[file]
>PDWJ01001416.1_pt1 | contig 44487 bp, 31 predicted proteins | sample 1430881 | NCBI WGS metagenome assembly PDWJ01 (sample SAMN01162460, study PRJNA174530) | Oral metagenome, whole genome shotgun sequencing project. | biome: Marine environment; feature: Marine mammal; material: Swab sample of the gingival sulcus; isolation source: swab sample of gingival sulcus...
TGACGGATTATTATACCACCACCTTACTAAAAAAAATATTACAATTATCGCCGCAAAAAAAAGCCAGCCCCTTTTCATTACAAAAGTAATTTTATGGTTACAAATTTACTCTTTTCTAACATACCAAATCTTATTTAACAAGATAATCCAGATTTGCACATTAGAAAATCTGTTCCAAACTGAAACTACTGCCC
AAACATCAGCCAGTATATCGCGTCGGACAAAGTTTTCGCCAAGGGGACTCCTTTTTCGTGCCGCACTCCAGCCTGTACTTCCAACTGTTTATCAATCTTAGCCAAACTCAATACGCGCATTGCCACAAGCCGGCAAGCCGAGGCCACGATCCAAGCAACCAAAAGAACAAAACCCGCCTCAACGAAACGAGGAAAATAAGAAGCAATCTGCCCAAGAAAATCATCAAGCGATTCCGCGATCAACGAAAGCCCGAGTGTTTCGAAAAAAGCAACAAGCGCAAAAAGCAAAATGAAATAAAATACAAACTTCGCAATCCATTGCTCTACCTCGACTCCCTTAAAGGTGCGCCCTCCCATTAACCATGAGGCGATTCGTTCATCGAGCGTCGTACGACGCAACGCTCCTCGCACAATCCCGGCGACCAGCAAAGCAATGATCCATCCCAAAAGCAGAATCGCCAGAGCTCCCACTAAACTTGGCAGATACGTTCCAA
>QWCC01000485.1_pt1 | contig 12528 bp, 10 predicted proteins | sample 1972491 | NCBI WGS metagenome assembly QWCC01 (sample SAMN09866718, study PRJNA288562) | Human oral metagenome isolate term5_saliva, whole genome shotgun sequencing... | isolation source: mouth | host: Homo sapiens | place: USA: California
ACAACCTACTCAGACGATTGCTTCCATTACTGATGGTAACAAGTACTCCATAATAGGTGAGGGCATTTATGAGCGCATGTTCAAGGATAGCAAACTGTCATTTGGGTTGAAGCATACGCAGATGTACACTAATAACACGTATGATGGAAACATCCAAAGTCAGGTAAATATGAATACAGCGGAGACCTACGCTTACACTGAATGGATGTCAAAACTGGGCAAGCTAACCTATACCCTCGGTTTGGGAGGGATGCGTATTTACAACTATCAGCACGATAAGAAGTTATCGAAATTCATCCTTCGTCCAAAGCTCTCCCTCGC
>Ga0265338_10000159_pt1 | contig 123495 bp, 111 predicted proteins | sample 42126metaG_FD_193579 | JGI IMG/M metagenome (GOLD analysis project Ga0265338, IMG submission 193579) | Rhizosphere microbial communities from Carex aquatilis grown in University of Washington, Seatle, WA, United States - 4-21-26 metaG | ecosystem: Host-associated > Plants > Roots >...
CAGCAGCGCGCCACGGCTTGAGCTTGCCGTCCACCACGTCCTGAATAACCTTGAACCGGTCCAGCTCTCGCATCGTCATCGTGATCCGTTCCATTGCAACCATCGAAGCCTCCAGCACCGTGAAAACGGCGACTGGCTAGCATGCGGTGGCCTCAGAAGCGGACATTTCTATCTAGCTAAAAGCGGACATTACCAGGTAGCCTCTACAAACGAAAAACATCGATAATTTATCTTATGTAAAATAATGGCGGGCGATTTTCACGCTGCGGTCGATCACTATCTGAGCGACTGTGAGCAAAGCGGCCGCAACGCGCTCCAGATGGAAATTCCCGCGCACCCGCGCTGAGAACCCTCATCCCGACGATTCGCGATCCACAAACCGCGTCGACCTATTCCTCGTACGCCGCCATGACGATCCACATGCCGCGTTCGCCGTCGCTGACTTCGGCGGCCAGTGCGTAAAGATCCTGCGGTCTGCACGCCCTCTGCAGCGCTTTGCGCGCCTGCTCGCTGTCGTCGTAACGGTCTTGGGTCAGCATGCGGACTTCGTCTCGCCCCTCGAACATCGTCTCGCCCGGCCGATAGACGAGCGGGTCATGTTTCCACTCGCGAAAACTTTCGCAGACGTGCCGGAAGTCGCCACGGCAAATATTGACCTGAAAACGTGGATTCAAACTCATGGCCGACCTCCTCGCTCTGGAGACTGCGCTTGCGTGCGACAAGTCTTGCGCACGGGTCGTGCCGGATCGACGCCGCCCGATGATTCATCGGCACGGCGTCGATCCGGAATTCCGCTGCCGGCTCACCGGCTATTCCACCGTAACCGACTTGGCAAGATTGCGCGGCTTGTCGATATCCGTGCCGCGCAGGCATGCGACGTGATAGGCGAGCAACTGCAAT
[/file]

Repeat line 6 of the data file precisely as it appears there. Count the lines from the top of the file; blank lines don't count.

>Ga0265338_10000159_pt1 | contig 123495 bp, 111 predicted proteins | sample 42126metaG_FD_193579 | JGI IMG/M metagenome (GOLD analysis project Ga0265338, IMG submission 193579) | Rhizosphere microbial communities from Carex aquatilis grown in University of Washington, Seatle, WA, United States - 4-21-26 metaG | ecosystem: Host-associated > Plants > Roots >...